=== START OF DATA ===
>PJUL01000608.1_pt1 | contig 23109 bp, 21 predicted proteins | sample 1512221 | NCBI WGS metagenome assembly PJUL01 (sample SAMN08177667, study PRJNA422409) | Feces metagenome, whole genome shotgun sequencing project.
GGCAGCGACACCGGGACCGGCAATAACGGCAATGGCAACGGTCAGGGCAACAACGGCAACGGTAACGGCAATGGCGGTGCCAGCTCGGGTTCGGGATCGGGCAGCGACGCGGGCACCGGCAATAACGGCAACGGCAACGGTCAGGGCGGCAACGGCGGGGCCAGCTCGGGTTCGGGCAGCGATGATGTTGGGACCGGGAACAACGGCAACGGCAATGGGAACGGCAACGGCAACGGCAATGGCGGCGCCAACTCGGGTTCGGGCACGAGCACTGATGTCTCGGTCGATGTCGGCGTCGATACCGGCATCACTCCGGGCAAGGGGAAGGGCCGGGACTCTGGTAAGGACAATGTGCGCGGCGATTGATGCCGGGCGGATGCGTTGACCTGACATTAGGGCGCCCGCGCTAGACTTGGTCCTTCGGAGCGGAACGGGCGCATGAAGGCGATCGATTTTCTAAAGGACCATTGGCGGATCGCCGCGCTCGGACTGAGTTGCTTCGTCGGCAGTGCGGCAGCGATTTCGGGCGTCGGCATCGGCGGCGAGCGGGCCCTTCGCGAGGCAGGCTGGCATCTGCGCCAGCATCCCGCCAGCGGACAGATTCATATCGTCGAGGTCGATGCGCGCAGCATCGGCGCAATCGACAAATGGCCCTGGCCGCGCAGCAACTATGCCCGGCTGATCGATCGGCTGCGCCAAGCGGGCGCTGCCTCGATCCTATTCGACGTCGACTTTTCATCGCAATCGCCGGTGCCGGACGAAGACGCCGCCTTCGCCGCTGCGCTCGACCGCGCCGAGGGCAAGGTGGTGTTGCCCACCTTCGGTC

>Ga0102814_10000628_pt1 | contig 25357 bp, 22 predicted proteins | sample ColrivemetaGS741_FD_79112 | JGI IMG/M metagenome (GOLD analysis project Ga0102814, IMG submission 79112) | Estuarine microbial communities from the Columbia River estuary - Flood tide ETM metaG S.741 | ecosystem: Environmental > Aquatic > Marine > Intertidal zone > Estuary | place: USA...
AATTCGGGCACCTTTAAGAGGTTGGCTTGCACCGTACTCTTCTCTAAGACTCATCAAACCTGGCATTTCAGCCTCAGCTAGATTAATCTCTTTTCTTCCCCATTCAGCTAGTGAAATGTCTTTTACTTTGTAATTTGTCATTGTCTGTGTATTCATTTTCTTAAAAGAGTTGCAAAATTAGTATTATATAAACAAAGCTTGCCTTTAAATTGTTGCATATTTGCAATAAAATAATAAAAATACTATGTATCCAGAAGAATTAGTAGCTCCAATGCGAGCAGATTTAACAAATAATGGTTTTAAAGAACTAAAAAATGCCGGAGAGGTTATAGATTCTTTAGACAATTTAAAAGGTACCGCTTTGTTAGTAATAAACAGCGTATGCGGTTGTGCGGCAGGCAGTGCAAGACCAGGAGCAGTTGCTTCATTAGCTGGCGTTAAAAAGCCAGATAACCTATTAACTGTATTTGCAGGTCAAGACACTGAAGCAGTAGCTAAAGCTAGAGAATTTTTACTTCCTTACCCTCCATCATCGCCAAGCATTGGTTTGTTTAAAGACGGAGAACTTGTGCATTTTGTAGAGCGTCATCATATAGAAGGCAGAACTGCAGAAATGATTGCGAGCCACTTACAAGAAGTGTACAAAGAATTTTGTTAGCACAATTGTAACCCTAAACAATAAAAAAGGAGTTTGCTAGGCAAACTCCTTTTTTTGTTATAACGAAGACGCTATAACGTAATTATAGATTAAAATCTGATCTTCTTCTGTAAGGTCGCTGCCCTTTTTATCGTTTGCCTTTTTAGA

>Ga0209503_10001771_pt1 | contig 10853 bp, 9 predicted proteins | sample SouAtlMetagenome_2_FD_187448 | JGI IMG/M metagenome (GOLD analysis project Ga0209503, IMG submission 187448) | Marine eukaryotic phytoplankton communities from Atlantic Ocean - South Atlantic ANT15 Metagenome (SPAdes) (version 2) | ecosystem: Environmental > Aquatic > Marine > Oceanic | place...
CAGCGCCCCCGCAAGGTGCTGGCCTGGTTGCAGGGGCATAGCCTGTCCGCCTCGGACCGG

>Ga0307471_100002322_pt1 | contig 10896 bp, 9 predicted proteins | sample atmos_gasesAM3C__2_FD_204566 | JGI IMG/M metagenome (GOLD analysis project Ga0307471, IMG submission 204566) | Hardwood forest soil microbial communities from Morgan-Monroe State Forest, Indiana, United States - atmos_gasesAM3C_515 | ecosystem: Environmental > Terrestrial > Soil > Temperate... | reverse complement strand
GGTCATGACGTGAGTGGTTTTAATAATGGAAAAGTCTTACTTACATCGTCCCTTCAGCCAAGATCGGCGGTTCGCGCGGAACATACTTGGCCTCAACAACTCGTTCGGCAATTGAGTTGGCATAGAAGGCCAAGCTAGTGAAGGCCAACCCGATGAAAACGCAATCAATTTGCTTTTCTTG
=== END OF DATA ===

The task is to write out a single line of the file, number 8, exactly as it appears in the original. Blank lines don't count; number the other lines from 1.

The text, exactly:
GGTCATGACGTGAGTGGTTTTAATAATGGAAAAGTCTTACTTACATCGTCCCTTCAGCCAAGATCGGCGGTTCGCGCGGAACATACTTGGCCTCAACAACTCGTTCGGCAATTGAGTTGGCATAGAAGGCCAAGCTAGTGAAGGCCAACCCGATGAAAACGCAATCAATTTGCTTTTCTTG